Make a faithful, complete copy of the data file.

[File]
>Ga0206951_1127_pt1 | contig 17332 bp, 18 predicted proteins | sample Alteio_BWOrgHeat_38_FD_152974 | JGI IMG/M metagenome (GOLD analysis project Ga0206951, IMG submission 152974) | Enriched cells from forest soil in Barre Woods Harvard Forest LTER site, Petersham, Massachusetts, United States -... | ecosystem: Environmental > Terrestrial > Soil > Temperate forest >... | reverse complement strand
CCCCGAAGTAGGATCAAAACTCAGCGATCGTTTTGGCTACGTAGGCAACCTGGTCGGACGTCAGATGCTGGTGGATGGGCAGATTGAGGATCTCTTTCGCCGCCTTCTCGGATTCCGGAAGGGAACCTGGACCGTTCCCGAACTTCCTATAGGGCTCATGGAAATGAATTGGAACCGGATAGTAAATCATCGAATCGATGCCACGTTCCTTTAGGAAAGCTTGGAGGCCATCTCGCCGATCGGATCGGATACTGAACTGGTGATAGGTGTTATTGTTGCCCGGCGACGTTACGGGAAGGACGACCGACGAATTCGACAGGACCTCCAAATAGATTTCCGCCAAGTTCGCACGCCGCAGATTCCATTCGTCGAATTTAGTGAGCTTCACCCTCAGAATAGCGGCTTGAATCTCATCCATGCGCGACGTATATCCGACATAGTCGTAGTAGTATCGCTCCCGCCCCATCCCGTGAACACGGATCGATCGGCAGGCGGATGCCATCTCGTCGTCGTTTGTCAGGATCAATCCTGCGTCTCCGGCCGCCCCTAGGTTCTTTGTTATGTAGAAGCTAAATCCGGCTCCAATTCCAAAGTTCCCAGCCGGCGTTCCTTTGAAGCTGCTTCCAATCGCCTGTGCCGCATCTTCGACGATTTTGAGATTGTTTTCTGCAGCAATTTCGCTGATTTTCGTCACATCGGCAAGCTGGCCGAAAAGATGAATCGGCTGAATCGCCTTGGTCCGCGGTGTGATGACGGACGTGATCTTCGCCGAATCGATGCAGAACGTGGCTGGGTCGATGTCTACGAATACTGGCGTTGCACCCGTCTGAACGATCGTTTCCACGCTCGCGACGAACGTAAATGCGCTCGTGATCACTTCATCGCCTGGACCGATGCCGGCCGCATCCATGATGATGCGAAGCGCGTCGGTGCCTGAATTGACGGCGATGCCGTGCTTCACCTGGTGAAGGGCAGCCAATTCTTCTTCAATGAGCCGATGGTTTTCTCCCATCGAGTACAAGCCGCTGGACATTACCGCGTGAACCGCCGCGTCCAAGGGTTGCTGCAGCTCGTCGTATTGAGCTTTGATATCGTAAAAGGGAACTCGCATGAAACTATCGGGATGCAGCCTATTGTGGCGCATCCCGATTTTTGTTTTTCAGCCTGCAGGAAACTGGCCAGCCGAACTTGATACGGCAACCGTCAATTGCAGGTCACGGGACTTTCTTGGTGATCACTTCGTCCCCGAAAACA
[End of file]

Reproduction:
>Ga0206951_1127_pt1 | contig 17332 bp, 18 predicted proteins | sample Alteio_BWOrgHeat_38_FD_152974 | JGI IMG/M metagenome (GOLD analysis project Ga0206951, IMG submission 152974) | Enriched cells from forest soil in Barre Woods Harvard Forest LTER site, Petersham, Massachusetts, United States -... | ecosystem: Environmental > Terrestrial > Soil > Temperate forest >... | reverse complement strand
CCCCGAAGTAGGATCAAAACTCAGCGATCGTTTTGGCTACGTAGGCAACCTGGTCGGACGTCAGATGCTGGTGGATGGGCAGATTGAGGATCTCTTTCGCCGCCTTCTCGGATTCCGGAAGGGAACCTGGACCGTTCCCGAACTTCCTATAGGGCTCATGGAAATGAATTGGAACCGGATAGTAAATCATCGAATCGATGCCACGTTCCTTTAGGAAAGCTTGGAGGCCATCTCGCCGATCGGATCGGATACTGAACTGGTGATAGGTGTTATTGTTGCCCGGCGACGTTACGGGAAGGACGACCGACGAATTCGACAGGACCTCCAAATAGATTTCCGCCAAGTTCGCACGCCGCAGATTCCATTCGTCGAATTTAGTGAGCTTCACCCTCAGAATAGCGGCTTGAATCTCATCCATGCGCGACGTATATCCGACATAGTCGTAGTAGTATCGCTCCCGCCCCATCCCGTGAACACGGATCGATCGGCAGGCGGATGCCATCTCGTCGTCGTTTGTCAGGATCAATCCTGCGTCTCCGGCCGCCCCTAGGTTCTTTGTTATGTAGAAGCTAAATCCGGCTCCAATTCCAAAGTTCCCAGCCGGCGTTCCTTTGAAGCTGCTTCCAATCGCCTGTGCCGCATCTTCGACGATTTTGAGATTGTTTTCTGCAGCAATTTCGCTGATTTTCGTCACATCGGCAAGCTGGCCGAAAAGATGAATCGGCTGAATCGCCTTGGTCCGCGGTGTGATGACGGACGTGATCTTCGCCGAATCGATGCAGAACGTGGCTGGGTCGATGTCTACGAATACTGGCGTTGCACCCGTCTGAACGATCGTTTCCACGCTCGCGACGAACGTAAATGCGCTCGTGATCACTTCATCGCCTGGACCGATGCCGGCCGCATCCATGATGATGCGAAGCGCGTCGGTGCCTGAATTGACGGCGATGCCGTGCTTCACCTGGTGAAGGGCAGCCAATTCTTCTTCAATGAGCCGATGGTTTTCTCCCATCGAGTACAAGCCGCTGGACATTACCGCGTGAACCGCCGCGTCCAAGGGTTGCTGCAGCTCGTCGTATTGAGCTTTGATATCGTAAAAGGGAACTCGCATGAAACTATCGGGATGCAGCCTATTGTGGCGCATCCCGATTTTTGTTTTTCAGCCTGCAGGAAACTGGCCAGCCGAACTTGATACGGCAACCGTCAATTGCAGGTCACGGGACTTTCTTGGTGATCACTTCGTCCCCGAAAACA